Is the argument here that these things (alcohol and gambling) should be illegal? Video games themselves have been known to destroy some lives (my roommate at university, who was valedictorian of his high school class, got so sucked into Quake 1 that he ended up flunking out of university his first semester—a fine Christmas present for his proud parents, I’m sure).

        On the other hand, I enjoyed Quake 1 immensely, and I’m glad it was legal. I’ve enjoyed gambling, and I’m glad poker is legal in the state of California. I occasionally, maybe once every few years, enjoy a glass of red wine. I’m glad that’s legal. My friends own a vineyard and grow some damn fine wine grapes. Should they stop? They personally love wine—it’s their passion—and they seem to be able to handle it.

        Yes, I know these things (gambling, alcohol, drugs, video games) have destroyed many lives, and I’m not dismissing that fact at all, and I have deep sympathy for those of you who have been affected by addiction.

        On the other hand, the solution to these problems can’t possibly be to eliminate these things entirely, or to avoid making them when we want to make them, because there are so many people who enjoy these things without having their lives destroyed. Close every winery? But wine is an important part of human culture, etc. Even cinema addiction used to be a thing, back when it was the most immersive escape in town.

        Finally, I’ll observe that if my roommate didn’t have Quake 1, he quite possibly would have found another way to destroy himself that semester.

        • TechnicalBen says:

          The site is not a site about gambling due to the legal implications.

          That’s not asking to change the law, it’s asking to follow the existing law. That’s not a high bar for me to expect from RPS if I wish to continue reading it. :)

          Otherwise, I hope you do well, but from experience gambling of any form (or level) is not the place where people do well. That is irrespective of the laws we wish to place, it’s an observed reality. People who avoid gambling do better and feel better.

          Which would you prefer to sell and promote? Games with gambling (real money) or games without gambling?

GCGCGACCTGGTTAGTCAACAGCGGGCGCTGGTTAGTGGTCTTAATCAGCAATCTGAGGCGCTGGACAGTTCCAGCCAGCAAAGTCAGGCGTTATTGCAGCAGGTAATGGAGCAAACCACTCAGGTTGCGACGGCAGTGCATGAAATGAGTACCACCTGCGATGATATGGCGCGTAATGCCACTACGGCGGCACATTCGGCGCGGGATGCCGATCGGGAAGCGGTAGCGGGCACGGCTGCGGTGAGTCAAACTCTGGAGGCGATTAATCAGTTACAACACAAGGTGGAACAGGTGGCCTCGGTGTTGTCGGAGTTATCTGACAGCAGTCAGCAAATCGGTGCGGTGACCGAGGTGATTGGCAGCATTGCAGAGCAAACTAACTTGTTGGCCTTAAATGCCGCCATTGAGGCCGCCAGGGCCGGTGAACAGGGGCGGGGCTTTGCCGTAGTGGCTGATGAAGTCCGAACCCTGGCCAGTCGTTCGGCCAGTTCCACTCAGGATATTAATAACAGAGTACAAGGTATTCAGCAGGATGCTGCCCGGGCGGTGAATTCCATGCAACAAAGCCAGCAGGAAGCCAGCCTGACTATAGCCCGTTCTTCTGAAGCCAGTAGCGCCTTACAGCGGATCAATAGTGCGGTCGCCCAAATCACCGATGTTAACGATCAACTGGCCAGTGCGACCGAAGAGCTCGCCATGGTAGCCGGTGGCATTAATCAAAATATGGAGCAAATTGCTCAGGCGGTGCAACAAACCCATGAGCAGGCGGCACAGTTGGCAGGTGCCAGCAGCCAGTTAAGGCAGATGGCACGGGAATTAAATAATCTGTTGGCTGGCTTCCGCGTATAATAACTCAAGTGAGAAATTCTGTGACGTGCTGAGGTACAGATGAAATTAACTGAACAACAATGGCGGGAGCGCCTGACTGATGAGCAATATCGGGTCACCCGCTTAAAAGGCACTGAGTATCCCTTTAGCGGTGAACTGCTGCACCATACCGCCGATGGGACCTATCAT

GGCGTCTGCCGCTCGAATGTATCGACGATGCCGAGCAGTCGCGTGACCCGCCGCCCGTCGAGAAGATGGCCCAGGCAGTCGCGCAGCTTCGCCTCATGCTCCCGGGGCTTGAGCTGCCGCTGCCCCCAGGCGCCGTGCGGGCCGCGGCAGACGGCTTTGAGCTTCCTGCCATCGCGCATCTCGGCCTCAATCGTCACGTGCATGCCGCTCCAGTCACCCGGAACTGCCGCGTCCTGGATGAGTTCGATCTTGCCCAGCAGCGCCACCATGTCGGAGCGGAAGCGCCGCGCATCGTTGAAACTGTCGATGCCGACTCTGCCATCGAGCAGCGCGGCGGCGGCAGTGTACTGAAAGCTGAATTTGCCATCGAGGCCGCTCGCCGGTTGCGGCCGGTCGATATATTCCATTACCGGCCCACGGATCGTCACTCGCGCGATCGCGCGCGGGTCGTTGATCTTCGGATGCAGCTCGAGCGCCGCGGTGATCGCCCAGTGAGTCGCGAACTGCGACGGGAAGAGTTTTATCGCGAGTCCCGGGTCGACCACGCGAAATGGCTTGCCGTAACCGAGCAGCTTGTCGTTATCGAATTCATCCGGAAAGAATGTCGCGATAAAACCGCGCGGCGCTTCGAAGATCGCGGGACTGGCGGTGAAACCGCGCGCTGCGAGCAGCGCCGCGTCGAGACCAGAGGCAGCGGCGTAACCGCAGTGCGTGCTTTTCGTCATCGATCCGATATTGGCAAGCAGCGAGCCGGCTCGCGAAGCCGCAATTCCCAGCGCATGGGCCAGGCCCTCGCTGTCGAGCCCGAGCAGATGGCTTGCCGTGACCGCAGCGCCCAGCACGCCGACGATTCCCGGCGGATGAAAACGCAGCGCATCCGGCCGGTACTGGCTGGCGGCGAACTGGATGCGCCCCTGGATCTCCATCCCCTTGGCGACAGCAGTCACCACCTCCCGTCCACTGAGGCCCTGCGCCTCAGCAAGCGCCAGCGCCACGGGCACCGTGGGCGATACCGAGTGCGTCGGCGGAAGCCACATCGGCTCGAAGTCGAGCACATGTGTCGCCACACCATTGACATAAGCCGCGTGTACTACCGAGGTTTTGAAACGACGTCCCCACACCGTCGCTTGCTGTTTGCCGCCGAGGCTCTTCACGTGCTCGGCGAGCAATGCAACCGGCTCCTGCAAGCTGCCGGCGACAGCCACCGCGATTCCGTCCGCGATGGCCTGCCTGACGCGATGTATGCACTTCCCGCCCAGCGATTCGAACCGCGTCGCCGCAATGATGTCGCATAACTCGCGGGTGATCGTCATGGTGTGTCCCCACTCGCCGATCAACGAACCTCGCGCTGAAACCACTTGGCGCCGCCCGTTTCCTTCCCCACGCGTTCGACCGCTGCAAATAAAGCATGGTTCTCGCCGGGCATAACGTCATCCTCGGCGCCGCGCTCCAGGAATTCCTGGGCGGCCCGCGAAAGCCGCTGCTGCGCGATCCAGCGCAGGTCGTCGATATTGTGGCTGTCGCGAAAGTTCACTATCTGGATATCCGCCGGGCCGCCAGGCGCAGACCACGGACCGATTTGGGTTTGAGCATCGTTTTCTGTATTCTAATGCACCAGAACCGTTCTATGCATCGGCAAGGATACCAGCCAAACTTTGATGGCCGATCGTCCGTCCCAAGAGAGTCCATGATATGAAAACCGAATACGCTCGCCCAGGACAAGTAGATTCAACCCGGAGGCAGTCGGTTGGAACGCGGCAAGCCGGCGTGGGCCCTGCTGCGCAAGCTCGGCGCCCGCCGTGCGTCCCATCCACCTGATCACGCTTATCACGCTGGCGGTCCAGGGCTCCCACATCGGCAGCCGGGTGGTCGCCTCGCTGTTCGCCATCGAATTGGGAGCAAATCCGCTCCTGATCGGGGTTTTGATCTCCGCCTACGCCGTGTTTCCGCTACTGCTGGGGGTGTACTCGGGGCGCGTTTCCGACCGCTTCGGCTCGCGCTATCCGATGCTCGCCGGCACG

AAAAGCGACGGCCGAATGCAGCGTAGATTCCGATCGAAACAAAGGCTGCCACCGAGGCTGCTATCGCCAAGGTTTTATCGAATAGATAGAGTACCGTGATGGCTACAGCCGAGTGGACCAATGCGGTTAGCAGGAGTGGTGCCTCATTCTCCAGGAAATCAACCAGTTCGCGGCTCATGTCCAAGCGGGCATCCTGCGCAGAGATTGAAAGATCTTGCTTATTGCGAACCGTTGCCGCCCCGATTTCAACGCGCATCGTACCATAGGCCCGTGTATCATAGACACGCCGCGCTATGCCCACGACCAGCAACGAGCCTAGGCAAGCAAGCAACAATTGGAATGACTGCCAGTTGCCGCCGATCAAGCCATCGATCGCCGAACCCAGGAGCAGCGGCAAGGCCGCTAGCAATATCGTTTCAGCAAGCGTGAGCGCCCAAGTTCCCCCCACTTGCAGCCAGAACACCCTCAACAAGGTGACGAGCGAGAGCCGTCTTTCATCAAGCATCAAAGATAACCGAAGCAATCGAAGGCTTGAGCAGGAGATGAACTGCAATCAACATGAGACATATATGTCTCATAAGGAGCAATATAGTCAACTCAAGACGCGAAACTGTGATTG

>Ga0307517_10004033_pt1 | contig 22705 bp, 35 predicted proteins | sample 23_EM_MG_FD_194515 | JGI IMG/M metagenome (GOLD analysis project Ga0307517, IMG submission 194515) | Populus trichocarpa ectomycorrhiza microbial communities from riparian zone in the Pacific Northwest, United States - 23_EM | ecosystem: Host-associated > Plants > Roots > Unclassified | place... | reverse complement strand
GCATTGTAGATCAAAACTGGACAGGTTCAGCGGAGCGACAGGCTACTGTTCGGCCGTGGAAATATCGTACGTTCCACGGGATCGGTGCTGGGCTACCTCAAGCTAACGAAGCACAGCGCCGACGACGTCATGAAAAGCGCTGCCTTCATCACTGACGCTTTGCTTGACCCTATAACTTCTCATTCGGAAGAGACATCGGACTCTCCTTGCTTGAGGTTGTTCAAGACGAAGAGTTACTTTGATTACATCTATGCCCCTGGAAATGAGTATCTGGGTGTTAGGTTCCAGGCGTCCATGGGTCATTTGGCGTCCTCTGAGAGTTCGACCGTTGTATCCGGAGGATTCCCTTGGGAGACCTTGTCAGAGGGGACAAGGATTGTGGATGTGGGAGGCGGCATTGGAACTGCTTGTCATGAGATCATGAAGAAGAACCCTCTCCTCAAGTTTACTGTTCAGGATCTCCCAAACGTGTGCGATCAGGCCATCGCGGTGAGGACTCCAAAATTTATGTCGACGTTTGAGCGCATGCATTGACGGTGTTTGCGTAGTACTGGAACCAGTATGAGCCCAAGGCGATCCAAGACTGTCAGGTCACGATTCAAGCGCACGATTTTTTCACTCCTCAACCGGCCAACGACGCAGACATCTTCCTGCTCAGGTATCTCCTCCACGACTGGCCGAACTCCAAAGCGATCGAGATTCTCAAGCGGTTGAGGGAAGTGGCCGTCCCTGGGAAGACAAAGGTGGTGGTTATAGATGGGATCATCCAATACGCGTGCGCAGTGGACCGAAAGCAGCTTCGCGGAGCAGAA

As others have said too, we can look for and see the reasons why one pursuit or hobby may be dangerous and why one may be helpful. Take care.

  12. aliasi says:

    I’m not going to get on the gambling/anti-gambling train here; I think there’s people who have been terribly addicted to it, but I also enjoy buying the occasional lottery ticket. I think that, for practical reasons, limiting this to actual money is probably not the greatest idea as the game itself is interesting, but given Mr. Rohrer’s habit of open-sourcing his stuff it wouldn’t be too difficult to adapt the rules elsewhere down the road.

  13. Phasma Felis says:

    Gambling is “a bad thing which tends to destroy people’s lives.” Gambling is for suckers, by and large. I did not say “OMG gambling must by banned 4 teh childrenz,” and I’m kind of annoyed by the way Rohrer (and, unrelatedly, a huge swath of internet jerkwads in general) conflates disapproval with seeking-to-ban.

    • Jason Rohrer says:

      Going to a casino is for suckers—this is mathematically true.

      But Poker isn’t a casino game. Poker is a skill-based gambling game where you play against other people. And it’s only “for suckers” if you’re a sucker. Not everyone who plays it is a sucker. Mark Newhouse made it to the final table in the WSOP championship two years in a row. He’s no sucker.

      And no, I have no interest in designing casino games.

      There seems to be a great deal of confusion between “playing a game for money” and “gambling.”